This continued impasse is clearly eroding the public trust on not only the BMD as party but inevitably it also has negative ramifications for the UDC as a larger project with a BMD party that is a part of the project. The structural intentions and formations of the UDC have responsibilities for the BMD and that there are currently two parallel BMDs will not be helpful to UDC and has the potential to further paralyze opposition unity. The obvious challenge for the UDC is how to intervene and look for an amicable solution that could possibly bring the warring factions together. This requires very delicate and skilful intervention avenues, postulations and establishing a conflict resolution organ, mechanism or entity that would approach the issues as purely neutral (assuming this is possible) and create an environment where the two NECs ultimately agree that the solution to the impasse lies with a joint meeting of followers of the two NECs and only they can jointly dialogue and democratically provide a legal guide as to who leads the BMD and what authority and powers do they possess going forward. 

I am inclined from the argument, to agree with those who say the UDC must intervene and seek to bring the two factions together and ultimately ensure that the broader BMD membership provide the answer to who should be legitimate leaders of the movement. It should be a solution that does not have the interest of any particular faction at heart, but one that entrenches the democratic right of members as a collective, not as factional members or followers. I am still convinced that if the UDC can muster its “mediative” skills and competencies and stay above the factional differences and preferences, the constitutional processes and procedures of the BMD can be invoked to bring a long term solution to the current impasse. This will require a high degree of honesty and resolve to relinquish power and authority, by leaders in both NECs, if that is what is necessary to reconcile the general membership and allow it to assume ownership and control of the BMD. The BMD as a party is not for this or that leader, no individuals in both NECs possess any more legitimate claim to the party than the majority.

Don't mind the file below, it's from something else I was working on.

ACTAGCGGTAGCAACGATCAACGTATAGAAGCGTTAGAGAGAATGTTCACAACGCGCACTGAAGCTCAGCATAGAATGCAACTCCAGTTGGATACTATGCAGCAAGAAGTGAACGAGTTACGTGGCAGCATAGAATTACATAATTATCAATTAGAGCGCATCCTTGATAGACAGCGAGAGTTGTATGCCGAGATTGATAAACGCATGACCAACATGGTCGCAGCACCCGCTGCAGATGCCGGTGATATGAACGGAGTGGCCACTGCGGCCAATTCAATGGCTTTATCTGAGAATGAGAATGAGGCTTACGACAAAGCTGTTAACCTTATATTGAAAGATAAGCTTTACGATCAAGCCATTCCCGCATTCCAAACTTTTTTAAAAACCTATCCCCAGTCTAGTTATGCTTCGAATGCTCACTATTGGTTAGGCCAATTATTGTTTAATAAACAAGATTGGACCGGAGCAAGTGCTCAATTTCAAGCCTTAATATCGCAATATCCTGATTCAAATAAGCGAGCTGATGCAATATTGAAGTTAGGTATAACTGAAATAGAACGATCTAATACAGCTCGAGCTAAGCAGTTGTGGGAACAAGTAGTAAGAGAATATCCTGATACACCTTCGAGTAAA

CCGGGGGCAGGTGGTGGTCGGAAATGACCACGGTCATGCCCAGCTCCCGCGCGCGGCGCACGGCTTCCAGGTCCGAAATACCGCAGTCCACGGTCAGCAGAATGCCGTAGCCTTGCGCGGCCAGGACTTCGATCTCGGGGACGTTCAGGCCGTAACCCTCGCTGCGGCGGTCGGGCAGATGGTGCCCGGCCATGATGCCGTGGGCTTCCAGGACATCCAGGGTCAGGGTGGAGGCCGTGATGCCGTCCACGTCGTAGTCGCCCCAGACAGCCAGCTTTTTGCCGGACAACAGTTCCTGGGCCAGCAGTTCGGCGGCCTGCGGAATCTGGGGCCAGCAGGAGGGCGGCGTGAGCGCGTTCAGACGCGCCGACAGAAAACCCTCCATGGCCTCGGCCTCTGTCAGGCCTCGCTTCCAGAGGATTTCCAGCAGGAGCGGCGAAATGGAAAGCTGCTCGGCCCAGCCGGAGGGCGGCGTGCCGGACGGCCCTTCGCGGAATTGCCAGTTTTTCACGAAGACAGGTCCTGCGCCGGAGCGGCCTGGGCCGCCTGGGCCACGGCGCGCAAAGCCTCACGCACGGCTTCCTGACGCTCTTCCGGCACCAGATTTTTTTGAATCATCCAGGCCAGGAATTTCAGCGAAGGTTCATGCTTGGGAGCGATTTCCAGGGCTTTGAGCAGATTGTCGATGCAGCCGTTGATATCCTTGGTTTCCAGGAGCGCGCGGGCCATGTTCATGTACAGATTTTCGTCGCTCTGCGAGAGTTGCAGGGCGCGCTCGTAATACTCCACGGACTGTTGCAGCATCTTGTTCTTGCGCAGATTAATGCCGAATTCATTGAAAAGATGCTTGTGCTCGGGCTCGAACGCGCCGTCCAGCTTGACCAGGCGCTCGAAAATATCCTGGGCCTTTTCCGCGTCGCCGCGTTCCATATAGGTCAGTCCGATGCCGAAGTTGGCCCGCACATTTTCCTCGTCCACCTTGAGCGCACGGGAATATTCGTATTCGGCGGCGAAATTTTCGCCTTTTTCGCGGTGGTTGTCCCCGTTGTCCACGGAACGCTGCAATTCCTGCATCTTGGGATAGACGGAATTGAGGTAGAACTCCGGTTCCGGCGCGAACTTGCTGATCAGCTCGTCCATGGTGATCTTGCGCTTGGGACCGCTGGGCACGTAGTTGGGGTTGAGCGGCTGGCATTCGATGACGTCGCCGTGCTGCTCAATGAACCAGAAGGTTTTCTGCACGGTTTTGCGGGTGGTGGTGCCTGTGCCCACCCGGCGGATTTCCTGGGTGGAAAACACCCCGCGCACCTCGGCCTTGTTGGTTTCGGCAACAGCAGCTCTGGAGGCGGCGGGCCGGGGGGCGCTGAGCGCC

In my view therefore, in the midst of the stone throwing and unleashing of dogs and security personnel to each other, when processes are put in place and procedures established for the general membership to constitutionally act, the BMD saga will be decidedly resolved and constitutional dictates will take clearer supremacy. It is for this reason that I think the UDC should consciously and deliberately begin to find a way to resolve the BMD saga, but it must do so with utmost resolve for its own integrity and honesty in resolving the matter. In the long term the UDC has either more to lose or gain depending on when and how the BMD problem is resolved.         

*Dan Molaodi teaches Public administration at the University of Botswana